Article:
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PPV Hike Squeezes Rurals

San Antonio, Texas— Up to 250 small cable systems might have to cease offering pay-per-view service because of what they call a "killer rate hike" by PPV provider In Demand LLC.

In January, executives received letters advising them that starting May 1, the programming provider would eschew its per-use licensing fee in favor of a flat charge of $500 per month, per headend.

Attorney Chris Cinnamon, who advises the American Cable Association, said 150 operators have told the small-system trade group they will stop offering PPV product if In Demand holds firm. Another 100 small systems are still analyzing the financial and competitive fallout from canceling the service.

A dearth of PPV offerings could put small operators at a further disadvantage against direct-broadcast satellite providers.

Executives at 2,000-subscriber Nortex Communications in Muenster, Texas, said they called the PPV provider, but were rebuffed in attempts at seeking reconsideration.

"They said, 'We're sorry about that, but that's the way it's going to be,' " said Joey Anderson, director of competitive services for Nortex, which has one headend serving five cities near the Oklahoma border.

The hike will cost the small operator more than twice what it expected to pay in PPV licensing fees for its newly launched digital service.

High costs cited

"Our pay-per-view buy rates are not that good to begin with," said Kay Monigold, executive vice president and COO at Texas-based Buford Media, which serves its customers from 10 headends. "We'd have to evaluate whether we can drop pay-per-view. We just hope In Demand will change their minds."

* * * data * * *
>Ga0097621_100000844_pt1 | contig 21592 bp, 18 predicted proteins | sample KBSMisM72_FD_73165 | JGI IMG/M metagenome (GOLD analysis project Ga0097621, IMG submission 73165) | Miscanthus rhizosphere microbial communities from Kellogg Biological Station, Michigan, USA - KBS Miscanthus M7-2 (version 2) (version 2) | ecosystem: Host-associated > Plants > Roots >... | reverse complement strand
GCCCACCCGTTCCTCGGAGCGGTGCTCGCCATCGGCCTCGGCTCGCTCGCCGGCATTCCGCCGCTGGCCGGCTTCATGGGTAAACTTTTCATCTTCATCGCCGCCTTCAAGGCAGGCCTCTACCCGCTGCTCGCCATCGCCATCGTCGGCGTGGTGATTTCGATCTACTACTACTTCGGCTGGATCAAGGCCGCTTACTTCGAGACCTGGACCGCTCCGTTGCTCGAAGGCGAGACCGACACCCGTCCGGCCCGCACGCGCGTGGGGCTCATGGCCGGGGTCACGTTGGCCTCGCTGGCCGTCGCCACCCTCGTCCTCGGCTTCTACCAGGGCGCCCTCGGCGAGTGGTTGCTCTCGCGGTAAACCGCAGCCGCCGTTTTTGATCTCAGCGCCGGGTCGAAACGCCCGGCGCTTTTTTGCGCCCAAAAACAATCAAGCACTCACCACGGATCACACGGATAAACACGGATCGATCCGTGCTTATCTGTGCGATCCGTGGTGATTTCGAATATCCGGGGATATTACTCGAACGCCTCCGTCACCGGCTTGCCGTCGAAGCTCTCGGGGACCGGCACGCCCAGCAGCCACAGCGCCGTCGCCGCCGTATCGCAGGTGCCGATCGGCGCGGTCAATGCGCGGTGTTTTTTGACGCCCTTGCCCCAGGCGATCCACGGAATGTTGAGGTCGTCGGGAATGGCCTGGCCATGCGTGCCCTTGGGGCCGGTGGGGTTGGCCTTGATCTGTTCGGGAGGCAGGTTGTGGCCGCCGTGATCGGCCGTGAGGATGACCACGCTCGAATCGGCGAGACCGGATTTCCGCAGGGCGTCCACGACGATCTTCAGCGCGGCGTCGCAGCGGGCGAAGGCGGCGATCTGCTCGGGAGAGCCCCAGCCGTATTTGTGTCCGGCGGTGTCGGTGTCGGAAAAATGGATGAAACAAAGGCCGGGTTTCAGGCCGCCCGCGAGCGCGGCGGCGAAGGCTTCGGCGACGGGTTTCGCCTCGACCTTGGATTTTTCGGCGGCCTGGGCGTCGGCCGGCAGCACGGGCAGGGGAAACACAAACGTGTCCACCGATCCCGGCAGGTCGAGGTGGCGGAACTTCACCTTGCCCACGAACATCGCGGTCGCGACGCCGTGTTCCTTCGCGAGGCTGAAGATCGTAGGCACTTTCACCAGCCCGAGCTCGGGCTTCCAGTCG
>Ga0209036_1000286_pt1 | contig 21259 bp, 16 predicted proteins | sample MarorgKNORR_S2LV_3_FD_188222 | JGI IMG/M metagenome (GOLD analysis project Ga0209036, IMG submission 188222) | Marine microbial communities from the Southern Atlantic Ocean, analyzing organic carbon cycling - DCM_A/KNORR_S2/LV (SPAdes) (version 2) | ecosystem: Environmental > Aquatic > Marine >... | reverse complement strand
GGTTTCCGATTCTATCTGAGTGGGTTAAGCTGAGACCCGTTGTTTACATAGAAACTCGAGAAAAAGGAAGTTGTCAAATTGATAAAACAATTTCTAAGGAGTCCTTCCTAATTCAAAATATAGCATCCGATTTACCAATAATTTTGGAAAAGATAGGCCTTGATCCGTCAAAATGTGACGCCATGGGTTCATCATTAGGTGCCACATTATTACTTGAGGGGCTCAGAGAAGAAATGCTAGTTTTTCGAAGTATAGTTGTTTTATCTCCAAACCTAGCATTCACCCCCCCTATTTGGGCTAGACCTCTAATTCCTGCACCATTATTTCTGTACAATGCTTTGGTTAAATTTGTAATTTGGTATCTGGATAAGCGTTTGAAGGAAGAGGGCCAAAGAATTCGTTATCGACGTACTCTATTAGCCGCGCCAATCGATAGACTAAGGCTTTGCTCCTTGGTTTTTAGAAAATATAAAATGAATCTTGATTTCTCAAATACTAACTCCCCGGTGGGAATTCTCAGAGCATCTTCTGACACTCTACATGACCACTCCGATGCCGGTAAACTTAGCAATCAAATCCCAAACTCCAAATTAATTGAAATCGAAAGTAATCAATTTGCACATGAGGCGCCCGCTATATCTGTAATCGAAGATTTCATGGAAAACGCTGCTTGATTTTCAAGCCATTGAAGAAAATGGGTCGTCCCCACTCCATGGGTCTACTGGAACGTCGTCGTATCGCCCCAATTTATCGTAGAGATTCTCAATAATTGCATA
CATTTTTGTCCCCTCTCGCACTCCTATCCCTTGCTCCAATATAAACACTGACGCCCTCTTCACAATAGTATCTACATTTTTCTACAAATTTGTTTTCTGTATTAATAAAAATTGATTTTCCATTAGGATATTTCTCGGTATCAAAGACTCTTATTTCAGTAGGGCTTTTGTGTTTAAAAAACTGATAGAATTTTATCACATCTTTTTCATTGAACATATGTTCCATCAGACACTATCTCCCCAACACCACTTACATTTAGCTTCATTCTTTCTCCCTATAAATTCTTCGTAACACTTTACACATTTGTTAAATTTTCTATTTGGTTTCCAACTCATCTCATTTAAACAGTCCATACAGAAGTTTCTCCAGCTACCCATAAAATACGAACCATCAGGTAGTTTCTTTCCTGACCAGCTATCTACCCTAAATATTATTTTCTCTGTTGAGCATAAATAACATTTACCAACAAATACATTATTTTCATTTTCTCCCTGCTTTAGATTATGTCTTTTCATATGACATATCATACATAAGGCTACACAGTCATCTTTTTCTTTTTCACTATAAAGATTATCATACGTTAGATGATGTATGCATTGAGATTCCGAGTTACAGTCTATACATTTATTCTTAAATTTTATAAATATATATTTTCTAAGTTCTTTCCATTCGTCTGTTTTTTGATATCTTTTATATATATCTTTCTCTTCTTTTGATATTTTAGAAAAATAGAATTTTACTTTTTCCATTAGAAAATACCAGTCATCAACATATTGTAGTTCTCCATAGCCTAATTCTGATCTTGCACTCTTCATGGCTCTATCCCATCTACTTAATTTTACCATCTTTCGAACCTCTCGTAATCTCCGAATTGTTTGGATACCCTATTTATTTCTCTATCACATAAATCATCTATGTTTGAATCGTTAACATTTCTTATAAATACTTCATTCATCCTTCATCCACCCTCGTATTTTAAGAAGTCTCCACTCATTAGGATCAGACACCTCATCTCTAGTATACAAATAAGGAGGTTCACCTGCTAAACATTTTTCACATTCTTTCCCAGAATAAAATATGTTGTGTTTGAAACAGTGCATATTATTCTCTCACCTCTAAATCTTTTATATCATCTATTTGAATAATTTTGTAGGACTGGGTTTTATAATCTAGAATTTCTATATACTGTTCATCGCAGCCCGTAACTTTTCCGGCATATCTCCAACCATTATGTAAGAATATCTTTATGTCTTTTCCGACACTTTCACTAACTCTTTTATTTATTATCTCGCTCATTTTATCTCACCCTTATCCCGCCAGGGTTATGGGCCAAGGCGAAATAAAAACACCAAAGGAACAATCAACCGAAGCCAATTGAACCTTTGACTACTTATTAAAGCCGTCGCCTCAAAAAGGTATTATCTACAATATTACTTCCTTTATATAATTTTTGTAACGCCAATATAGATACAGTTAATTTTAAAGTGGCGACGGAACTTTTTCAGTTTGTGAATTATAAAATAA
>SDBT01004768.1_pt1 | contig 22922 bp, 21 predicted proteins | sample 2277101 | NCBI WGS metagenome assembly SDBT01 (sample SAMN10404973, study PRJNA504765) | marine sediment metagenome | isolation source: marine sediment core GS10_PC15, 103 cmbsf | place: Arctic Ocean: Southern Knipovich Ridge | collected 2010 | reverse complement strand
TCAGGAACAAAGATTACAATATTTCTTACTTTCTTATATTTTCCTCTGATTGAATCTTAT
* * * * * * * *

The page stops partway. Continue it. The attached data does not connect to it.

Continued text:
In Demand president and CEO Steve Brenner defended the programmer's decision, saying the $500 fee will help defer some of the delivery, billing and collection costs it incurs.

"It's an extraordinary expense to provide a service to an individual system operator," said Brenner, adding that basic-cable networks, premium programmers and other PPV providers charge a similar minimum fee.

"We've never had a minimum fee, but the cost of [delivery] and the reporting for the kind of programming that we offer is prohibitive," he said.

ACA president Matt Polka said he recognized that PPV services incur the cost of tracking and collecting per-use fees from various operators, so group members with billing expertise are examining the possibility of a cooperative venture to help reduce In Demand's administrative costs. ACA executives and their counterparts at the National Cable Television Cooperative plan to meet with In Demand representatives to seek a compromise.

"I can imagine they looked at this as a clear economic situation [for them], but they didn't factor in the impact on the systems they are targeting," Polka said. "This really hurts the independent operators. They were caught completely off guard by this."

In Demand doesn't want to lose any affiliates, said Brenner, who added that he's open to potential solutions that would help alleviate his company's financial burden.

"I would listen to anything intelligent that could find a way for us to not have to charge as much and still be economically viable," he said.

Change of plan

Small operators said they are already hard-pressed by competition from satellite providers, and the loss of PPV product would mean the exodus of more subscribers to DBS.

While remaining hopeful of a compromise, some operators are already altering their PPV plans, according to the ACA.

Semo Communications in Sikeston, Mo., which offers six In Demand channels, hoped to add eight more this month. But that expansion has been tabled, the ACA said.

Executives with another operator, the municipally owned system in the Detroit suburb of Lowell, Mich., told the trade association that after the license-fee hike, it would need to double its current PPV buy-rate just to break even.

In Demand is a partnership of several major MSOs, including Comcast Corp., Time Warner Cable, Advance/Newhouse Communications and Cox Communications Inc. That partnership absorbed all its PPV competitors, leaving operators with no alternatives except perhaps an in-house or standalone PPV service, according to Polka.

"The MSO owners are getting enough bad publicity without adding this issue. We're going to try to get them to rescind the plan," Polka said.